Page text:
Astronomer Geoff Marcy is the public face of planet hunters. He and his team are famous for discovering thousands of extrasolar planets. In the realm of science, he is just about as big a deal as there is.
Recently, though, Marcy has also become the face of sexism in science. It turns out that between 2001 and 2010, he repeatedly violated the University of California’s sexual harassment policy. As Buzzfeed reported, Marcy was accused of groping, massaging and touching both female graduate students and female undergraduates. (Marcy apologized for his behavior, but took issue with some of the allegations. He resigned but has since been given an emeritus position by UC Berkeley, in a great display of institutional tone-deafness.)
It would be bad enough if that were an isolated incident within the academic science community. But over the past three weeks, sexual harassment stories have surfaced in the astronomy departments of Caltech and ASU. On Twitter, women in astronomy spoke out about their experiences, using the hashtag #AstroSH. California Congresswoman Jackie Speier denounced sexism in science from the floor of the House. At Yale, the chair of the Astronomy Department circulated an e-mail acknowledging just how bad the situation really was.
“We must face up to the reality that predatory behavior is widespread,” it read, “we must all be on the lookout for signs.”
It's not just astronomy either—last week Jezebel detailed efforts by renowned geneticist Eric S. Landers to write two women out of the innovation of CRISPR, DNA-editing technology that is among the most important developments in the field of genetics in decades.
The question is no longer whether there's sexism in the sciences. (Enough versions of the resume experiment swapping out “Jennifer” with “John” have been done to know that there is.) The question is why a field that necessitates rigorous impartiality over bias has so much of it when it comes to governing itself.
Science is expected to be better. Science is supposed to be fair. The entire scientific enterprise rests on the notion that the quality of your work, examined and vetted by your peers, will prevail over any other considerations of race, class or gender. That’s the scientific ideal, at least.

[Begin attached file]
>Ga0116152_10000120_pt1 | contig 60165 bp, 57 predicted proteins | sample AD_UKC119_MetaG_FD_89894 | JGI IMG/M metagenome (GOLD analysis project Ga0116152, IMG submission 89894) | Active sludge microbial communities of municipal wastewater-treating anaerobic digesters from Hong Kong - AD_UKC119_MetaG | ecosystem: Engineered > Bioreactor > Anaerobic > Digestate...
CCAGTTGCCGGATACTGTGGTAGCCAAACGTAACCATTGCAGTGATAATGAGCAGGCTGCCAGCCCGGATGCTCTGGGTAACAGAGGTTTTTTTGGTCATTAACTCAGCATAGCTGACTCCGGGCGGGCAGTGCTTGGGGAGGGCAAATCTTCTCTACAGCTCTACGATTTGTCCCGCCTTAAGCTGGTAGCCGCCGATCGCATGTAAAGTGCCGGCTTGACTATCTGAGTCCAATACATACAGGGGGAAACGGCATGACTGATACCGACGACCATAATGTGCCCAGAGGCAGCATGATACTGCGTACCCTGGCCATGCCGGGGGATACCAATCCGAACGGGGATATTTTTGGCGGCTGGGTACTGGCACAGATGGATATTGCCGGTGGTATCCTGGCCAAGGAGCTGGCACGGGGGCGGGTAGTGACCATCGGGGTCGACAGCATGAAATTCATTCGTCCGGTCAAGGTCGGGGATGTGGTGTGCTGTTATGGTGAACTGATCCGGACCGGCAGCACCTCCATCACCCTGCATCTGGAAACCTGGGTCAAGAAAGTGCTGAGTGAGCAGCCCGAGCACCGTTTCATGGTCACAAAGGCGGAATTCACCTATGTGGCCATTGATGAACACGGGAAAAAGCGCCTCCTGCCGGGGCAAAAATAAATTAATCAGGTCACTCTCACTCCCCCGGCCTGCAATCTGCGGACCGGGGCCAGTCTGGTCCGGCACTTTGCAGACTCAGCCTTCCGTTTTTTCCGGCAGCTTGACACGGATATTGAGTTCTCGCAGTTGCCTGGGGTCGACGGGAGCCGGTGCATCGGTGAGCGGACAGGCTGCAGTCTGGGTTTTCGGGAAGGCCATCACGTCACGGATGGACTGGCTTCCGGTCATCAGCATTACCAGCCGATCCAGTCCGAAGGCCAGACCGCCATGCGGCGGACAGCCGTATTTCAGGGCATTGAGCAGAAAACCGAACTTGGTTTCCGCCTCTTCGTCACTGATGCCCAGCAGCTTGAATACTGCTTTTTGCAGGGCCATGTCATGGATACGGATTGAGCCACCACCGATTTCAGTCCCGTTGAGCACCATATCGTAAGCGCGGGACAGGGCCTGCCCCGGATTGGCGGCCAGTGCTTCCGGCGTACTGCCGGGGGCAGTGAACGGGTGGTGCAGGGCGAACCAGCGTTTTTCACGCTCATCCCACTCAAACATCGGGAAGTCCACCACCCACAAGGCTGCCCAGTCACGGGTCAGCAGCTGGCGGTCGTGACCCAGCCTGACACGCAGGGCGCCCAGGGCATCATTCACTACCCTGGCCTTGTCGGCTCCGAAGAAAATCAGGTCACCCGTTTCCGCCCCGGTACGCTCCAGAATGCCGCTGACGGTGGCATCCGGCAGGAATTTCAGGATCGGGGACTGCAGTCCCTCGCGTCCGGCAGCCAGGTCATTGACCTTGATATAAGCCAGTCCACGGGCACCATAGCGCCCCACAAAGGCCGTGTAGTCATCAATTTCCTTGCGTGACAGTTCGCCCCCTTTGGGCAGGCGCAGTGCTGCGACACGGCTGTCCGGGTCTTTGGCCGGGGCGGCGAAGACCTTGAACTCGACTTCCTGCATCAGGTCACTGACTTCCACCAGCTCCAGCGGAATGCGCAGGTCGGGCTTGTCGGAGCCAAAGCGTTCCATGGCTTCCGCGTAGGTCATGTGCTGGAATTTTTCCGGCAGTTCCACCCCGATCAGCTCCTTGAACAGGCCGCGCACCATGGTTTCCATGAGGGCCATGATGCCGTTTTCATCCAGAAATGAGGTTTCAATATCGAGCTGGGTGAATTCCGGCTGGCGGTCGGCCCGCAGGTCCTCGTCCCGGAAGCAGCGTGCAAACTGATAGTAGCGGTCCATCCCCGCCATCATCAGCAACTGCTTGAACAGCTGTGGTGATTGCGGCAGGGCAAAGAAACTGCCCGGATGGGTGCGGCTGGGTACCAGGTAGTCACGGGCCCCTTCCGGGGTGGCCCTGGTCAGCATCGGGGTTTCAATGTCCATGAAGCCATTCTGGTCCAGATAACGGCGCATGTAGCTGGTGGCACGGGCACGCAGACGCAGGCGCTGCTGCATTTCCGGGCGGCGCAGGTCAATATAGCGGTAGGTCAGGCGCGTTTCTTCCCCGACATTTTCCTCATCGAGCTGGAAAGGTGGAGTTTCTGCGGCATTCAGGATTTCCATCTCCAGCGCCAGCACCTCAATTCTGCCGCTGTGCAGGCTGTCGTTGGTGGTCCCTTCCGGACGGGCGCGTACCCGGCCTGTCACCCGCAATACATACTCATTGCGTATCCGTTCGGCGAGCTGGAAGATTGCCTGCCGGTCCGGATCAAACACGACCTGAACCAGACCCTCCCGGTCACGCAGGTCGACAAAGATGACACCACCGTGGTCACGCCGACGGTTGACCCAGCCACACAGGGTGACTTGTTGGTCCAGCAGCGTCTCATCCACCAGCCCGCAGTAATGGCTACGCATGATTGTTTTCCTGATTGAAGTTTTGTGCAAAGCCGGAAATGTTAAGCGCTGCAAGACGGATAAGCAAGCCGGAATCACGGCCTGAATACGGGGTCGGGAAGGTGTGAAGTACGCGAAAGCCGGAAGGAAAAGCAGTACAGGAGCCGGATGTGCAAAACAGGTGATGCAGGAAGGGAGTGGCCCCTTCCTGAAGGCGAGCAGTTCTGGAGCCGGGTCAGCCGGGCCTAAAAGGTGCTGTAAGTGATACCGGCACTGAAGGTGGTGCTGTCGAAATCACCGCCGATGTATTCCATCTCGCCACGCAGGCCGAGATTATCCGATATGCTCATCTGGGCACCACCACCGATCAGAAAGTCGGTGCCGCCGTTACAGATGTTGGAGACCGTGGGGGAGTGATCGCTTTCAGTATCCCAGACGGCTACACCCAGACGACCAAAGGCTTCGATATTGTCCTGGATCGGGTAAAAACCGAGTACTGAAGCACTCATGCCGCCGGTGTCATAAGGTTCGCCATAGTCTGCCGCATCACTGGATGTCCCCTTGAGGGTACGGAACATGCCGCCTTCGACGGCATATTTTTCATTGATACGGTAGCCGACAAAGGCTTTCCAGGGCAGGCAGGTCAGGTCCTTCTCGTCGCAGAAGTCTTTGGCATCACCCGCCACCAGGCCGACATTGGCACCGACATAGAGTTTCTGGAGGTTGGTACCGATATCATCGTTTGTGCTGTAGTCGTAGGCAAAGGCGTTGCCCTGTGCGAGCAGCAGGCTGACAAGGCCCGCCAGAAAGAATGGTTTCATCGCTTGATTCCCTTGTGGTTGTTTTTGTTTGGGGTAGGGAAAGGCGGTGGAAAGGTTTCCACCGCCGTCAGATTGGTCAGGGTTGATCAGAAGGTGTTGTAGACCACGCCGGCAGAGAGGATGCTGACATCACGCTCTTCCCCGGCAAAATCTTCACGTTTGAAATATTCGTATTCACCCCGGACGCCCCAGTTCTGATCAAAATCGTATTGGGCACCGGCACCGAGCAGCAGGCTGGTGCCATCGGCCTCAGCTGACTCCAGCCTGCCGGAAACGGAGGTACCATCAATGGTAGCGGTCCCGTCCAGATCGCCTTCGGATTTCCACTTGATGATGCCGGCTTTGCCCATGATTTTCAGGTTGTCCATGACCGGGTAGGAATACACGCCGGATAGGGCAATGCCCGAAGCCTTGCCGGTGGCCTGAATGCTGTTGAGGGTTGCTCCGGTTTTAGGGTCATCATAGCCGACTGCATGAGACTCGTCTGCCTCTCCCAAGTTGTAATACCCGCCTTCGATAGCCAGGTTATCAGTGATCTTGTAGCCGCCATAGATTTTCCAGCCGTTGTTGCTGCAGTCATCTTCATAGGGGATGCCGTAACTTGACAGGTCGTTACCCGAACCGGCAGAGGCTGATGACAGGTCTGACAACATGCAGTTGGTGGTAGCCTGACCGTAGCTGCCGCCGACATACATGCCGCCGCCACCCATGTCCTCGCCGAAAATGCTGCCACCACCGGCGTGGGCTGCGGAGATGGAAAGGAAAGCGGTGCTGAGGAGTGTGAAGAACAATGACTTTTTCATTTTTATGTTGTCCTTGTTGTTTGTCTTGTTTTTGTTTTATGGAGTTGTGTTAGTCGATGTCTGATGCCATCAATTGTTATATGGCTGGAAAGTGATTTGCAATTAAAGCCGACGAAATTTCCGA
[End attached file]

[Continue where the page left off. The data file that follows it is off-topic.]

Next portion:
The problem, however, is much broader than sexual harassment by famous senior researchers. In real life, science’s vaunted objectivity and fairness seems to be mostly reserved for men.
Women are frequently discouraged from pursuing science as a career, and when they do they are just as often pushed out or hindered from advancement. Even those women that do make it to the top face discrimination. Just take a look at the list of Nobel Prize recipients in “hard” sciences since 1901. In more than a century, a total of 17 women were awarded the Prize in the categories of chemistry, physics and medicine while 565 men received it. (Women have been awarded the Prize in those categories 18 times, but Marie Curie won it twice.) In the same vein, the Fields Medal for mathematics (arguably an even more selective distinction than the Nobel Prize), was first awarded to a woman just two years ago, in 2014.
Historically, the majority of scientists were men because of the conventions of the times. But the predominance of men in positions of scientific authority has only slightly abated since World War II and the entrance of women into the workforce. Senior scientists are still overwhelmingly male. They are still in charge of reviewing grant applications to dole out funding and deciding who gets to climb the career ladder. Consequently, female scientists still trail behind their male counterparts in salary, authority and prestige.
That science works this way, of course, makes sense. Science is a collaborative activity—a social activity. It’s something you do in a lab with other people, not somewhere quarantined off from the gendered biases that plague our culture at large. Scientific rigor can’t completely course correct for the biases of human beings. That’s why scientific fields are riddled with all kinds of other bias issues, like self-selection in research.
It is a net loss not only to knowledge but to society and humanity. How many potential female Einsteins or Von Neumanns have found themselves beaten down by institutional bias and slimy graduate advisors?
Beyond these utilitarian arguments, stamping gender bias out of science should be done because it is the right thing to do. It is the only logical thing to do given science’s self-professed standards of reason and truth.
In the field of Astronomy, a group of young astronomers created Astronomy Allies to provide safety and support during conferences, offering services such as a vetted colleague to walk women home late at night or safe space to air frustrations and concerns. On Twitter, other women have found solace and support through the #AstroSH hashtag. Congresswoman Speier is floating legislation to address sexism on university campuses.
The scientific community must get accustomed to greater transparency and scrutiny in matters of sexual harassment. Creating supportive communities and facilitating ways for women to speak up is an important step toward eradicating the gendered biases that threaten to undermine science. It is much harder to sweep sexual harassment under the rug when it is made public.
But the scientific community will also have to look inwards, to apply to itself the same rigorous scrutiny and logic that has enabled scientists to uncover new planets and cures for diseases.
And if we can find water on Mars, surely we can also find a way to treat female scientists equally to men.